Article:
Review: The Year We Fell Apart (A Broken Relationship And Fabulous But Flawed Characters)

Sunday, January 3, 2016
The Year We Fell Apart by Emily Martin
Publisher: Simon Pulse
Release date: Jan 26th 2016
Genre: Contemporary
*Thanks to Simon Pulse and Edelweiss for the eARC!*
I've said it before, and I'll say it again: contemporaries are not my strong point. Every time I start one, I get SOO scared that I'd be disappointed. It's fear I might never get over, silly as it sounds. BUT, it does make things so much more wonderful when I end up loving the book. And that's what happened with The Year We Fell Apart. 

Few things come as naturally to Harper as epic mistakes. In the past year she was kicked off the swim team, earned a reputation as Carson High’s easiest hook-up, and officially became the black sheep of her family. But her worst mistake was destroying her relationship with her best friend, Declan.

Now, after two semesters of silence, Declan is home from boarding school for the summer. Everything about him is different—he’s taller, stronger…more handsome. Harper has changed, too, especially in the wake of her mom’s cancer diagnosis.

While Declan wants nothing to do with Harper, he’s still Declan, her Declan, and the only person she wants to talk to about what’s really going on. But he’s also the one person she’s lost the right to seek comfort from.

As their mutual friends and shared histories draw them together again, Harper and Declan must decide which parts of their past are still salvageable, and which parts they’ll have to let go of once and for all.

In this honest and affecting tale of friendship and first love, Emily Martin brings to vivid life the trials and struggles of high school and the ability to learn from past mistakes over the course of one steamy North Carolina summer. 

The best thing about this book was its characters. Or rather, the two main characters, Harper and Declan. Their characters are so three-dimensional, and also incredibly complex. They are the type of characters are are beautiful, even with their many flaws.

Harper is selfish, makes poor decisions and keeps on messing up. Now, those are not great character qualities, but somehow, they made me love her all the more. I think it's because I loved how her utter humanness showed in her character. We all make mistakes. We all mess up. We all have our faults. But it's only human.And the author gets that. We know that Harper isn't perfect, yet we can still root for her.

It's the same with Declan. He's not perfect, either, but I still love him. Both of them are so human. They have fun. They have good times. They mess up. They make poor decisions. It's all just so human. It's what we are. We all have flaws. We all have unhappy times. But there are also good times, happy times, in-between all that. It's realistic.

And I absolutely adored that about this book.

Not to mention the writing style, which was absolutely gorgeous. I was able to immerse myself in the book and the characters completely. There was a soothing, calm quality to the writing for most of the book. It was so smooth and flowing and I AM IN LOVE.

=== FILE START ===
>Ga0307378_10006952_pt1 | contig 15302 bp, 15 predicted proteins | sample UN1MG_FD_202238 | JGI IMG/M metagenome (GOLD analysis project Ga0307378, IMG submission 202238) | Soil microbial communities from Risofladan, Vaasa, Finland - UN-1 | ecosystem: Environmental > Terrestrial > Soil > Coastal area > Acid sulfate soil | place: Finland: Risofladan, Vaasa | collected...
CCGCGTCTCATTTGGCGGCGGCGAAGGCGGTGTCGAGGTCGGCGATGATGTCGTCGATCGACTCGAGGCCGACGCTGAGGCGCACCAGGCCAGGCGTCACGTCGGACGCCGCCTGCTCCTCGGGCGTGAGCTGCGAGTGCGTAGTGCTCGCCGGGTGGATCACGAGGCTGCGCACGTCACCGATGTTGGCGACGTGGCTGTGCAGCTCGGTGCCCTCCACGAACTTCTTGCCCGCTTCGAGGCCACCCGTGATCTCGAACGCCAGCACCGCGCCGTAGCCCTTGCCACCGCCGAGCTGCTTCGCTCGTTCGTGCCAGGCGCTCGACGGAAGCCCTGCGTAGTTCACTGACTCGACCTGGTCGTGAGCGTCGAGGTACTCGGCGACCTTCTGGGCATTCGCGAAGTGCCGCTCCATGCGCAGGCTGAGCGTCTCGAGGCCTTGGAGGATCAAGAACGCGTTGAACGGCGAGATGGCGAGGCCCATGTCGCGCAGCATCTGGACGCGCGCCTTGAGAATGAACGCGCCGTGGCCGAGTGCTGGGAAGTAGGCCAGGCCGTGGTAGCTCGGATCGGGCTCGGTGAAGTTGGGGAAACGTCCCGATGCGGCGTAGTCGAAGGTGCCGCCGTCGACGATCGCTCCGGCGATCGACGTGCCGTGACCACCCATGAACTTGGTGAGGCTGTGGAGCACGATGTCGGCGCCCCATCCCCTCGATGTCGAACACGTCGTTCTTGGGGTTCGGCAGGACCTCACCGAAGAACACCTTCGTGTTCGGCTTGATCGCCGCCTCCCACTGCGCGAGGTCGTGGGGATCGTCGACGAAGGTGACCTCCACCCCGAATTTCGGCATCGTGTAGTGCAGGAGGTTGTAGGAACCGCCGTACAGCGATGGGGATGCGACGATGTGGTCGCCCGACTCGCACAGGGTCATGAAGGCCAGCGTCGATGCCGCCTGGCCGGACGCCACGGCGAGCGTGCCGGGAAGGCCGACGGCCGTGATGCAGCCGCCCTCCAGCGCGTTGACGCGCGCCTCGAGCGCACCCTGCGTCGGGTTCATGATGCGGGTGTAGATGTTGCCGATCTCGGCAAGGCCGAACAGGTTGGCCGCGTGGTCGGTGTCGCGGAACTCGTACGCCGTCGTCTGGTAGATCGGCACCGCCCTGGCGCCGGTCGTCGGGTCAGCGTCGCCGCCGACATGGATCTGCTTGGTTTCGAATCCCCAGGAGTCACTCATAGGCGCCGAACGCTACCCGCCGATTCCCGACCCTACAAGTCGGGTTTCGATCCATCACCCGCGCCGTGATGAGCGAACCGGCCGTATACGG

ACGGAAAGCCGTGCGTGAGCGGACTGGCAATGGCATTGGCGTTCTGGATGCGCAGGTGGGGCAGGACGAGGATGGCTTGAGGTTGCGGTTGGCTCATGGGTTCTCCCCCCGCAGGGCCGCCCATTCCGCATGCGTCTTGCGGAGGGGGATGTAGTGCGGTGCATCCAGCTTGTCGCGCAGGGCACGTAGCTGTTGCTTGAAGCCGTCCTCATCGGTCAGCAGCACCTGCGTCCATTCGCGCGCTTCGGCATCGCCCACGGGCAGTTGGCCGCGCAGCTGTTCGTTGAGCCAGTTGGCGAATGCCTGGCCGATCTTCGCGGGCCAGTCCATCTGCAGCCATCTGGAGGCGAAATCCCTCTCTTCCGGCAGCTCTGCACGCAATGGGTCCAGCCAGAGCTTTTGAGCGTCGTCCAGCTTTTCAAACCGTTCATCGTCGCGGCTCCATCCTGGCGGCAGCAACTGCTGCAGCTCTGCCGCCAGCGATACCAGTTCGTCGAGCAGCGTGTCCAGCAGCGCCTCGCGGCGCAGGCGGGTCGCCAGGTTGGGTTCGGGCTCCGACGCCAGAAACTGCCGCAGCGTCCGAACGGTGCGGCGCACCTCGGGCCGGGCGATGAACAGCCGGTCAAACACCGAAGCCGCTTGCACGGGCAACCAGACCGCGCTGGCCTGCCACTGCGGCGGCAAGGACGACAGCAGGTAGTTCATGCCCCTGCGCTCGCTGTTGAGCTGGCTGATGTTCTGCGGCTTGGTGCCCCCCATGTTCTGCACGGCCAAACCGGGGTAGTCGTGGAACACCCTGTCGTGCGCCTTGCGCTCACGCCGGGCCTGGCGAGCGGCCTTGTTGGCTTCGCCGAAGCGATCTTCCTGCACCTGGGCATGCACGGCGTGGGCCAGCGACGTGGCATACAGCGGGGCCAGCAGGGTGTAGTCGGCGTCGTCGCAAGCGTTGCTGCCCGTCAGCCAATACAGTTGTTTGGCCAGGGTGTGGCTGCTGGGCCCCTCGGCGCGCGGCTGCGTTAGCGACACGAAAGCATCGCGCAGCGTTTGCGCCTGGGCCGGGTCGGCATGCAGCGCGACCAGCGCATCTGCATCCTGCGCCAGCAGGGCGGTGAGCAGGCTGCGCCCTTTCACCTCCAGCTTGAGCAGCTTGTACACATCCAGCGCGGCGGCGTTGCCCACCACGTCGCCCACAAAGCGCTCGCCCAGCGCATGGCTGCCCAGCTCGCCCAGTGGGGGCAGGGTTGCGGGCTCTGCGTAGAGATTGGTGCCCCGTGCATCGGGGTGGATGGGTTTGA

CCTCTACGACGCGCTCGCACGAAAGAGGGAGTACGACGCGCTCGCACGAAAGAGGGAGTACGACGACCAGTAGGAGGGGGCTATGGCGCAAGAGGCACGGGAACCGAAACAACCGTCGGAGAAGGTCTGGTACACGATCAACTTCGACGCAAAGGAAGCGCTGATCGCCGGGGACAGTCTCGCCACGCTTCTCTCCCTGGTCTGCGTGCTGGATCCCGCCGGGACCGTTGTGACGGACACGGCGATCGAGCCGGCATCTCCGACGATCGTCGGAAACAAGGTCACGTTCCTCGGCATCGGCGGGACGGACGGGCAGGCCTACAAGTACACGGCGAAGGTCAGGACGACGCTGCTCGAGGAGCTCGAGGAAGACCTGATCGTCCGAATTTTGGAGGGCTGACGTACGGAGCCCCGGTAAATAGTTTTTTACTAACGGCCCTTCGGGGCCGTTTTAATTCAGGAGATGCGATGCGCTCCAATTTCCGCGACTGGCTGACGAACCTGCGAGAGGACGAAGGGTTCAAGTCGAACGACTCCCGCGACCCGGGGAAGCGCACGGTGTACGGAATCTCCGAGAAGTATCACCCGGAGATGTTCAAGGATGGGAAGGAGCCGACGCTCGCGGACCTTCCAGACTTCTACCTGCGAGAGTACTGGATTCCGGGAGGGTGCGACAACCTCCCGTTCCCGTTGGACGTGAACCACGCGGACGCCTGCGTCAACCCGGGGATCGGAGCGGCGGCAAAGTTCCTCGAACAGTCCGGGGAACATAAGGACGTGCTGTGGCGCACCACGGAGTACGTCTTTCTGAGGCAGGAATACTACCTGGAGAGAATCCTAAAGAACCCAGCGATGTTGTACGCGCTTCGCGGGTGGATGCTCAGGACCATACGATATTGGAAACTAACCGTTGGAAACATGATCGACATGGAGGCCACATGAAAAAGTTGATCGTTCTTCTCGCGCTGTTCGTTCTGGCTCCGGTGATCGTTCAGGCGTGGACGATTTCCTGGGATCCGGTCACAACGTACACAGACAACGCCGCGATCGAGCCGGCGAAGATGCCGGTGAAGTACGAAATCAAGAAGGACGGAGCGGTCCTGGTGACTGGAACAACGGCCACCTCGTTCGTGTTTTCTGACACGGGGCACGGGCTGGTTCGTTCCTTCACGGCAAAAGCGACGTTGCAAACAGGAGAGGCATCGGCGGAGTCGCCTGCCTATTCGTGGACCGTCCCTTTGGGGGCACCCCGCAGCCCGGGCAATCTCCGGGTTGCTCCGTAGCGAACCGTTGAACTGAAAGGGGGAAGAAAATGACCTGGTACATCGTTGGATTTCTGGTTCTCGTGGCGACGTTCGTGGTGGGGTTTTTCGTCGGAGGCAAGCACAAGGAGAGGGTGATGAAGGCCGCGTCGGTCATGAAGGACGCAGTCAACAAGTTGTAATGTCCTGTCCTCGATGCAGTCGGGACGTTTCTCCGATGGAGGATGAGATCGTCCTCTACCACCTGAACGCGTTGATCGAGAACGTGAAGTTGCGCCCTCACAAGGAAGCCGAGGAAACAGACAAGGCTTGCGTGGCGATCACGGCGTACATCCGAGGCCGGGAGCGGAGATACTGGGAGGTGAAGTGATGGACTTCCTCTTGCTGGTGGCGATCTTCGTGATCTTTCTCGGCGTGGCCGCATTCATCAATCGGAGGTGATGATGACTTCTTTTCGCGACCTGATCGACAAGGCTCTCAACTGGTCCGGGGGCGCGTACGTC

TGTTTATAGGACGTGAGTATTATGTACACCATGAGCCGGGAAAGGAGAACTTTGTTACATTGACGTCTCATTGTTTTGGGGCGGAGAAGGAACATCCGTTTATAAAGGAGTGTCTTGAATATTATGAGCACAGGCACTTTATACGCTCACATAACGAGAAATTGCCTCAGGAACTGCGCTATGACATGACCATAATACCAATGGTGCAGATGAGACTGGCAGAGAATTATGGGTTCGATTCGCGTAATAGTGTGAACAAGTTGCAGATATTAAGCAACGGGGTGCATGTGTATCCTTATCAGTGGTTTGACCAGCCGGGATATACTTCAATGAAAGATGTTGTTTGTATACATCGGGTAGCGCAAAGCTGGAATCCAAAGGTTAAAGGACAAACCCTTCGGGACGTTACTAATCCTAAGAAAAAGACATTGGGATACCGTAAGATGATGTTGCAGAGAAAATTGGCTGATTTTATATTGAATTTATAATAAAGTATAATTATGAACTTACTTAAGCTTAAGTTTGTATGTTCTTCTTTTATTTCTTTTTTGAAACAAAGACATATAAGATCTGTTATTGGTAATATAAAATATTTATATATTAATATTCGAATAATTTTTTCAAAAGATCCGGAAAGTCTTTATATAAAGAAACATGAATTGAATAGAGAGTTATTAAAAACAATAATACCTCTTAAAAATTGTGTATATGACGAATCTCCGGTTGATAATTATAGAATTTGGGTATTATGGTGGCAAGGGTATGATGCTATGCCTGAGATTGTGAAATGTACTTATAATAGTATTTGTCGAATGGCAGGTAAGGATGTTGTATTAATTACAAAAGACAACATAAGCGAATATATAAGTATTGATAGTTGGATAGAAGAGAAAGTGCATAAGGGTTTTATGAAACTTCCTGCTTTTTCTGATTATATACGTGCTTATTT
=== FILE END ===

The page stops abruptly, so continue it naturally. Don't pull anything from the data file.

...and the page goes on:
Also, brown points because I didn't get bored! After finishing Bookishly Ever After, which I thought dragged way too much in the middle, I was scared that I would be bored with this, too. But I wasn't! Every moment was a jewel, even the unhappy ones, and I loved the tension between Declan and Harper that kept me on my toes!


I did love this, but I also thought Harper and Declan's relationship overshadowed everything else. I mean, like I loved seeing their relationship bend and change while giving me the FEELS, but I'd have also liked to see the themes in this book explored a little more.

For example, friendship. Cory and Harper are supposed to be really good friends. I mean, they were friends since they were kids! But I didn't see much of the closeness that comes with childhood friendship. It was there, of course, at times, but it was almost always overshadowed by Harper's problems and angst with Declan. 

Also, the themes of family and loss. Her mother has cancer, and they are struggling as a family. Even this though, was mostly abandoned in favour angsting over Declan. There were moments, obviously, where these themes were touched on, I but I never really saw these themes explored to their full capacity.

While the romance and theme of first love concluded in a satisfying way, all the other themes were just...abandoned. Or at least that's how it felt like to me. Most of the book was Declan this, Declan that, Declan something else, and while that was perfectly fine, I'd have also liked to see more emphasis on family and friends.


The Year We Fell Apart was a heart-warming book, and I'll also admit that my stone-cold heart gave in and I grew teary-eyed in some places. The two main characters were wonderfully complex, flawed and relatable, and I loved how their relationship formed and changed, but I'd have also liked to see more development of the secondary characters and the other themes of this book.


are you going to read The Year We Fell Apart? what do you think of extremely flawed characters? do you think the romance should be central in a book like this, or would you like the other themes to be expanded more, as well??

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